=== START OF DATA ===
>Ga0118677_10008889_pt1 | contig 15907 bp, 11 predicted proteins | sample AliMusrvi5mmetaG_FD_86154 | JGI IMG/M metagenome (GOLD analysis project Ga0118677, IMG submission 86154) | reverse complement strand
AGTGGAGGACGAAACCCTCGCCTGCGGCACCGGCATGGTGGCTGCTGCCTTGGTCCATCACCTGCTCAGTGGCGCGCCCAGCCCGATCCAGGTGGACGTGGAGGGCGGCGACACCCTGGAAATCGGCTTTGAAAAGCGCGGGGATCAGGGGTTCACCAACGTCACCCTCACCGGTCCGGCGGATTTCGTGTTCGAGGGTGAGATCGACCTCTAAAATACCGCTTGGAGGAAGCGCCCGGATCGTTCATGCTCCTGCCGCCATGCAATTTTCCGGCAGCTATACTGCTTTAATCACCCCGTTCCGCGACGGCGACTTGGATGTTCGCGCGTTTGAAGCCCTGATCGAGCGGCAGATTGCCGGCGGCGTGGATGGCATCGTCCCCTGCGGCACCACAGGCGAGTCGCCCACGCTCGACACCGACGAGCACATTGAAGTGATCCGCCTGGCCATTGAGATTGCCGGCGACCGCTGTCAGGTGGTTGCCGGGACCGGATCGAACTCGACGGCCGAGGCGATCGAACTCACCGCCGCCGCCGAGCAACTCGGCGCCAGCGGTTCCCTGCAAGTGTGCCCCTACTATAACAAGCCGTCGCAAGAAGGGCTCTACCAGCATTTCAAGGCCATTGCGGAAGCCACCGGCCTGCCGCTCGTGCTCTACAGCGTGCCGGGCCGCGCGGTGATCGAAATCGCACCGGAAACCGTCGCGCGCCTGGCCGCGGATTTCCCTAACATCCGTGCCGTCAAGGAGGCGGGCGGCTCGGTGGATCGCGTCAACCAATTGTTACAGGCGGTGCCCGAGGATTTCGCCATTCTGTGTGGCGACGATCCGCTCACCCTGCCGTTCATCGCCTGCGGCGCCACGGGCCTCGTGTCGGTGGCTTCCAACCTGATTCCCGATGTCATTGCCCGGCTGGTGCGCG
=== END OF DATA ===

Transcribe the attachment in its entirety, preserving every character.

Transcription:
>Ga0118677_10008889_pt1 | contig 15907 bp, 11 predicted proteins | sample AliMusrvi5mmetaG_FD_86154 | JGI IMG/M metagenome (GOLD analysis project Ga0118677, IMG submission 86154) | reverse complement strand
AGTGGAGGACGAAACCCTCGCCTGCGGCACCGGCATGGTGGCTGCTGCCTTGGTCCATCACCTGCTCAGTGGCGCGCCCAGCCCGATCCAGGTGGACGTGGAGGGCGGCGACACCCTGGAAATCGGCTTTGAAAAGCGCGGGGATCAGGGGTTCACCAACGTCACCCTCACCGGTCCGGCGGATTTCGTGTTCGAGGGTGAGATCGACCTCTAAAATACCGCTTGGAGGAAGCGCCCGGATCGTTCATGCTCCTGCCGCCATGCAATTTTCCGGCAGCTATACTGCTTTAATCACCCCGTTCCGCGACGGCGACTTGGATGTTCGCGCGTTTGAAGCCCTGATCGAGCGGCAGATTGCCGGCGGCGTGGATGGCATCGTCCCCTGCGGCACCACAGGCGAGTCGCCCACGCTCGACACCGACGAGCACATTGAAGTGATCCGCCTGGCCATTGAGATTGCCGGCGACCGCTGTCAGGTGGTTGCCGGGACCGGATCGAACTCGACGGCCGAGGCGATCGAACTCACCGCCGCCGCCGAGCAACTCGGCGCCAGCGGTTCCCTGCAAGTGTGCCCCTACTATAACAAGCCGTCGCAAGAAGGGCTCTACCAGCATTTCAAGGCCATTGCGGAAGCCACCGGCCTGCCGCTCGTGCTCTACAGCGTGCCGGGCCGCGCGGTGATCGAAATCGCACCGGAAACCGTCGCGCGCCTGGCCGCGGATTTCCCTAACATCCGTGCCGTCAAGGAGGCGGGCGGCTCGGTGGATCGCGTCAACCAATTGTTACAGGCGGTGCCCGAGGATTTCGCCATTCTGTGTGGCGACGATCCGCTCACCCTGCCGTTCATCGCCTGCGGCGCCACGGGCCTCGTGTCGGTGGCTTCCAACCTGATTCCCGATGTCATTGCCCGGCTGGTGCGCG